People who don’t live in tornado-prone areas like the American Midwest don’t realize just how real of a threat tornados are. Hiding in an internal bathroom in your house won’t be enough to protect you from serious tornado strikes—not when they can easily rip a house off its foundations, Wizard-of-Oz style. Residents of tornado zones, especially families, want a safe place that’s guaranteed to stick to its ground even in the strongest of winds and under the pressure of flying debris. In these situations, an in ground tornado shelter in accordance to FEMA (Federal Emergency Management Agency) is a must-have.
Read on to learn more about the things you should be thinking about when considering the construction of an in ground tornado shelter, including how to budget for the expense. Unless you yourself have professional experience in construction, you should hire a professional to build the in ground tornado shelter for you—which is why we’ll also give you some ideas for building a temporary in ground tornado shelter while you wait for the final project.
What is an In Ground Tornado Shelter?
An in ground tornado shelter is a reinforced safe room built below ground for people to retreat to during severe weather conditions—or even man-made threats like bombs. The shelter should be able to withstand high-velocity winds and the impact of flying debris. In other words, a tornado shelter must remain standing even if your entire house is blown away, flattened, or ripped apart by a tornado.
An in ground tornado shelter is usually found in a backyard or beneath a garage. They are built out of reinforced steel or concrete, and their underground location will protect you from flying debris, which is actually the cause of more than half of storm injuries and deaths. It’s more likely you’ll be struck by a flying shard of metal than picked up and whisked away by a tornado.
Why Build an In Ground Tornado Shelter?
Every year tornados cause endless destruction and injuries across America. An in ground tornado shelter is ultimately the safest place for you and your family during any kind of tornado. It is your best bet to surviving serious tornadoes without injury and possibly even death.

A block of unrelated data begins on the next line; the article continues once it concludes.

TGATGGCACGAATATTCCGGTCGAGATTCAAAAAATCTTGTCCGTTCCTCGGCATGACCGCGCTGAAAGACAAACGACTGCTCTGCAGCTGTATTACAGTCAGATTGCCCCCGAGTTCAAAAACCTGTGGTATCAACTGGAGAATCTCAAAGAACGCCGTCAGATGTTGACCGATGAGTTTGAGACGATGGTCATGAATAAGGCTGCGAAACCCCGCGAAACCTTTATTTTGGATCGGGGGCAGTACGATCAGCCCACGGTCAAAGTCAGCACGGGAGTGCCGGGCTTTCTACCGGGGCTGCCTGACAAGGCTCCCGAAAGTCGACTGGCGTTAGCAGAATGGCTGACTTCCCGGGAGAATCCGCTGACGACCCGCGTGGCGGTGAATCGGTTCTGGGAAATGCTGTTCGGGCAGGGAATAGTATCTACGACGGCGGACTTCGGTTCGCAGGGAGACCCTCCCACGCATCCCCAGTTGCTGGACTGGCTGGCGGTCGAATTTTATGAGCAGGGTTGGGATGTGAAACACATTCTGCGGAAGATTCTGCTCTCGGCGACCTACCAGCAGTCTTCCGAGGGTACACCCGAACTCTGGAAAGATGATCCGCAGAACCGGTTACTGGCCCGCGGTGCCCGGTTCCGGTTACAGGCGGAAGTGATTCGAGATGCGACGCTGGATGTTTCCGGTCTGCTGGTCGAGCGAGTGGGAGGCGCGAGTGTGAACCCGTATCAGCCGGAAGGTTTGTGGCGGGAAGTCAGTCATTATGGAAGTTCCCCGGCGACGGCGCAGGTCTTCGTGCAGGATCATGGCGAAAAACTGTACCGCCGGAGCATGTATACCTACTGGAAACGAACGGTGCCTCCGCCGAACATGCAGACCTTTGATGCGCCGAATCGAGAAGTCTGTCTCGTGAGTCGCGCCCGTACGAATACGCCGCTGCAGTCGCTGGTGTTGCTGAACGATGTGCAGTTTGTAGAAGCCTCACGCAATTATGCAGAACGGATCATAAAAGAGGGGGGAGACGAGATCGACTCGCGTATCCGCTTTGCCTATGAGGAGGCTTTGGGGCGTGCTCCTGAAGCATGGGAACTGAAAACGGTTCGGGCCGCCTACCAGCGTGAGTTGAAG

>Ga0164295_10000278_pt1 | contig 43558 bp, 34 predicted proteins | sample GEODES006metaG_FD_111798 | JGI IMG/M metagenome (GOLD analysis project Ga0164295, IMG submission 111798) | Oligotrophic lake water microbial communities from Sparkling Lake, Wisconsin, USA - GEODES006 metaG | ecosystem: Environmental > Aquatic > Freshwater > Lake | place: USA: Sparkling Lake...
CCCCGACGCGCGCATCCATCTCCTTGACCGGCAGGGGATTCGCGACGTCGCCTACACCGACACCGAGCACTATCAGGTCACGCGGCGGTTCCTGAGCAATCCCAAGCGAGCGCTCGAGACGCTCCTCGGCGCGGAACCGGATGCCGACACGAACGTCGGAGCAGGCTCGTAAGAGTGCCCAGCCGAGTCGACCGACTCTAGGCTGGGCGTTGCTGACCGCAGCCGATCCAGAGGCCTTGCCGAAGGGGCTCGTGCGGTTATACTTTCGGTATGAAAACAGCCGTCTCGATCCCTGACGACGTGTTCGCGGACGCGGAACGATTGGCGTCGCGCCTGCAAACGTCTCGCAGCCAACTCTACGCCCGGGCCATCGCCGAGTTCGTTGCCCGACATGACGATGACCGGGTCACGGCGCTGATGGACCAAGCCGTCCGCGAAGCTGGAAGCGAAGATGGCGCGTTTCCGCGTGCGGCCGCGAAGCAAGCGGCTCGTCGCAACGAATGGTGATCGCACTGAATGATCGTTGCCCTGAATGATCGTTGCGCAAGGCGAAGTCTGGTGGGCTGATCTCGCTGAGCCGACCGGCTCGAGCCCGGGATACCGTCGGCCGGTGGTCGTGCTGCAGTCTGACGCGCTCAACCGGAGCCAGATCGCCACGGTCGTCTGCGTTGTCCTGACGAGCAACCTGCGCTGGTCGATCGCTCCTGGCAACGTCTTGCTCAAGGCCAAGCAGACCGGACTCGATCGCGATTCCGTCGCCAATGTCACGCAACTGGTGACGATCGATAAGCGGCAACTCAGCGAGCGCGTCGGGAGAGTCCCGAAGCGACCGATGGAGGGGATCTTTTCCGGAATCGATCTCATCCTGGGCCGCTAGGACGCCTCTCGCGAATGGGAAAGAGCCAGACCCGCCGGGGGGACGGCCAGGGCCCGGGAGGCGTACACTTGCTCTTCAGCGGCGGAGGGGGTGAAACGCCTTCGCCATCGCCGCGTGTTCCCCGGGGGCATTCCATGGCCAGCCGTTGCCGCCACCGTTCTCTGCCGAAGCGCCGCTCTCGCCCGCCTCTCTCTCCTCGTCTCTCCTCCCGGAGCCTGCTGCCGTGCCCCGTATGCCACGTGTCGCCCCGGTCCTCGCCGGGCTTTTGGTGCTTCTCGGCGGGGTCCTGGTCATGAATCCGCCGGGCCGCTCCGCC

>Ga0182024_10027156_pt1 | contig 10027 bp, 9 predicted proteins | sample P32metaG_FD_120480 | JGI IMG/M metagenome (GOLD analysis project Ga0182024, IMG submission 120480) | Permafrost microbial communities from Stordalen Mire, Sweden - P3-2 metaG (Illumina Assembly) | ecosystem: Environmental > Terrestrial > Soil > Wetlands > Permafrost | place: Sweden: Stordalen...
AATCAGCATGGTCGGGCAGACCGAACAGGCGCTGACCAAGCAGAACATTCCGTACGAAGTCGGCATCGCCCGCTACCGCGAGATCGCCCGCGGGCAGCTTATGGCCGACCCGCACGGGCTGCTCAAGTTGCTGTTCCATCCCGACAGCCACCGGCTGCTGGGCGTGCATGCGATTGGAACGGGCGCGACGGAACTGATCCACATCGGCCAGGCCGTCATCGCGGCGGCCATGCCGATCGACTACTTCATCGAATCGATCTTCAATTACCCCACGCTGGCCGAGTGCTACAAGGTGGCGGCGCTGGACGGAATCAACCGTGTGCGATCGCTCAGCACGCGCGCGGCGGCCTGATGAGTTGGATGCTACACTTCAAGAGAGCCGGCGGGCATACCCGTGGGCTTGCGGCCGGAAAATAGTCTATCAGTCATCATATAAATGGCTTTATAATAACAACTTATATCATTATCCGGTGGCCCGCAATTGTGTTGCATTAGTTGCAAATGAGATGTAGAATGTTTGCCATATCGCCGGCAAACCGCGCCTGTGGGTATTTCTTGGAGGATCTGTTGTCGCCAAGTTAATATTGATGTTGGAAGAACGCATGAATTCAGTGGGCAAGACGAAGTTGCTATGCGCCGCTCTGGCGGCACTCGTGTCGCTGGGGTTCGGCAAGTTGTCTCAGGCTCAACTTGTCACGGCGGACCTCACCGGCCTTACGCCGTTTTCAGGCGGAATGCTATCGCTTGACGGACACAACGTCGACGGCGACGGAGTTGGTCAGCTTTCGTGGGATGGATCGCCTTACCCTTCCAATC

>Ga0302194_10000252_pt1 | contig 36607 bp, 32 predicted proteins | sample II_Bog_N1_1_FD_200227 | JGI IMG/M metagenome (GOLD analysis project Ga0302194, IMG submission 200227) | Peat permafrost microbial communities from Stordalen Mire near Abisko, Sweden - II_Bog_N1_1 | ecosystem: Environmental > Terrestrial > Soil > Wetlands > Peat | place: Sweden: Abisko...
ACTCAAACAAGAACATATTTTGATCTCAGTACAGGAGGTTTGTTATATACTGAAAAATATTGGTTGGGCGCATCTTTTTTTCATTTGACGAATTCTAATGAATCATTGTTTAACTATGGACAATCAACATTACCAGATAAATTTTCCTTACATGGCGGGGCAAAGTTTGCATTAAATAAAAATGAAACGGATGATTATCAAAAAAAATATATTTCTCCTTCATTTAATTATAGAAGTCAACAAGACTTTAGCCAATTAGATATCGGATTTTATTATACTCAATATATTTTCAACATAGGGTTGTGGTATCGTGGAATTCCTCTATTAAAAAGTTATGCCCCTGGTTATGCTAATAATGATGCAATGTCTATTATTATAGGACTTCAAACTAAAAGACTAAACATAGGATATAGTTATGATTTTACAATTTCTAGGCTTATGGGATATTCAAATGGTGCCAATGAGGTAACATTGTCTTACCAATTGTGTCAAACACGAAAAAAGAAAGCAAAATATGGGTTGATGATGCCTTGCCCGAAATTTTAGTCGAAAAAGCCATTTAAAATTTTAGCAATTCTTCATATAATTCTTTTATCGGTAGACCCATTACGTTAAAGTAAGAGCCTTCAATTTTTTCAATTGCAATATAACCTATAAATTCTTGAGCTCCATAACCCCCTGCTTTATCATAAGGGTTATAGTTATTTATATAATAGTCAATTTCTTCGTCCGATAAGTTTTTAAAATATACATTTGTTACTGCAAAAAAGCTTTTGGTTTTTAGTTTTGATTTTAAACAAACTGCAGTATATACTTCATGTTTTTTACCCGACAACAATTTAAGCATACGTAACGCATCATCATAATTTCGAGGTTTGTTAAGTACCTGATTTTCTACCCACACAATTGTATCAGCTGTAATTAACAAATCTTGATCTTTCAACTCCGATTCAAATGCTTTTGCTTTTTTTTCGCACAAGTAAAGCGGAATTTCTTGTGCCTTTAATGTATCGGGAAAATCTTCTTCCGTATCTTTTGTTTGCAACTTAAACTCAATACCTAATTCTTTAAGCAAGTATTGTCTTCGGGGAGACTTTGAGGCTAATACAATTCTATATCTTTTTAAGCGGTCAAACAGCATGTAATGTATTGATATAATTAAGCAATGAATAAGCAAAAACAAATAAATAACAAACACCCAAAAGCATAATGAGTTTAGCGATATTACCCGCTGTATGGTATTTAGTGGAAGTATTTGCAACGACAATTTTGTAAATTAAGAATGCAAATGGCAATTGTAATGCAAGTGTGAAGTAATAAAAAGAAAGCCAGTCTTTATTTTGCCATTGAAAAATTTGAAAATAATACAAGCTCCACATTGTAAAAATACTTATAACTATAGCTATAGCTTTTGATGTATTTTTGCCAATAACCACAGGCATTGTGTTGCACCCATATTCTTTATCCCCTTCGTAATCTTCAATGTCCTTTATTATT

Most places in tornado zones have public tornado shelters, but the farther these shelters are from your home, the least safe it is for you to actually travel to them. So either you enter the public tornado shelters before the tornado gets bad—potentially wasting your time—or you decide to wait it out, and it no longer becomes safe to go outside by the time you decide you want the extra shelter.
A private in ground tornado shelter is optimal because it is easily accessible from your home. If it’s built beneath your garage, you don’t even have to leave your home to access it!
Some believe that modern, sturdier houses are built strongly enough to not need any additional safety rooms, but this is false. Unless your home was built out of solid reinforced steel, it will not withstand the power of an F4 or F5 tornado on the Enhanced Fujita Scale.
How to Build an In Ground Tornado Shelter
The truth is that, as mentioned above, if you don’t have professional construction work experience, it is highly unadvisable for you to build your own concrete in ground tornado shelter. What you can do, however, is build a temporary shelter (better than nothing!) until the construction work is done.
The process should look somewhat like this:
- Create a budget
- Determine where to build
- Hire professionals
- Build a temporary shelter
Let’s go more in-depth into each step to building an in ground tornado shelter.
1. Create a Budget to Build an In Ground Tornado Shelter
Unfortunately, heavy-duty in ground tornado shelters (the only kind that will really protect you from a serious tornado) are going to be expensive. The cheapest option is to purchase a pre-fabricated tornado shelter and get it delivered to your house (you would still need to hire someone to install it), and even these usually cost at least $3000, not including delivery and installation.
This is the best option for individuals on a budget, without a construction background. If you’d rather build your shelter a la carte and oversee the construction yourself, then the first thing you should put in your budget is a storm shelter door. It can’t just be any door: it should be a steel door with serious hinges that opens inward instead of outward so that it can still be open if debris piles up on it outside. These doors are one of the most expensive things you’ll have to purchase for your in ground tornado shelter, but they are absolutely vital.
Next, start searching for local companies that build in ground tornado shelters with good reviews. Chances are they can come up with a rough estimate of what their services will cost you.